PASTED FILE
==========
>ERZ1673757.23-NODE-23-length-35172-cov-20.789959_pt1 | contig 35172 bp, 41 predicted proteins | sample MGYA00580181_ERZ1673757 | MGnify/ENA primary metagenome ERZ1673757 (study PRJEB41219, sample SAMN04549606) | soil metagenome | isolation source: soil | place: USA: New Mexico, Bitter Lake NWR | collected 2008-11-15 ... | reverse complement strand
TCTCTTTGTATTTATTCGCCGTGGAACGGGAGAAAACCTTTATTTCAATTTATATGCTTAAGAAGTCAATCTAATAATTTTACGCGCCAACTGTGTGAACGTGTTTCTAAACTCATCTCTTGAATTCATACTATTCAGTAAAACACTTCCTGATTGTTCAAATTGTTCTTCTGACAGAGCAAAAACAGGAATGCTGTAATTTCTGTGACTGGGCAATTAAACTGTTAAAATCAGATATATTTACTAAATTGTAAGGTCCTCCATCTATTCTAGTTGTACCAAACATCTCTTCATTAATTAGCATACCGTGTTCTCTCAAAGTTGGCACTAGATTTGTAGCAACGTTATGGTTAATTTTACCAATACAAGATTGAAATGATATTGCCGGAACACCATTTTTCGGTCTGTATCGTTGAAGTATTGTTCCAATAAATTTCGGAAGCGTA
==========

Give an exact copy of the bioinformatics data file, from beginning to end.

>ERZ1673757.23-NODE-23-length-35172-cov-20.789959_pt1 | contig 35172 bp, 41 predicted proteins | sample MGYA00580181_ERZ1673757 | MGnify/ENA primary metagenome ERZ1673757 (study PRJEB41219, sample SAMN04549606) | soil metagenome | isolation source: soil | place: USA: New Mexico, Bitter Lake NWR | collected 2008-11-15 ... | reverse complement strand
TCTCTTTGTATTTATTCGCCGTGGAACGGGAGAAAACCTTTATTTCAATTTATATGCTTAAGAAGTCAATCTAATAATTTTACGCGCCAACTGTGTGAACGTGTTTCTAAACTCATCTCTTGAATTCATACTATTCAGTAAAACACTTCCTGATTGTTCAAATTGTTCTTCTGACAGAGCAAAAACAGGAATGCTGTAATTTCTGTGACTGGGCAATTAAACTGTTAAAATCAGATATATTTACTAAATTGTAAGGTCCTCCATCTATTCTAGTTGTACCAAACATCTCTTCATTAATTAGCATACCGTGTTCTCTCAAAGTTGGCACTAGATTTGTAGCAACGTTATGGTTAATTTTACCAATACAAGATTGAAATGATATTGCCGGAACACCATTTTTCGGTCTGTATCGTTGAAGTATTGTTCCAATAAATTTCGGAAGCGTA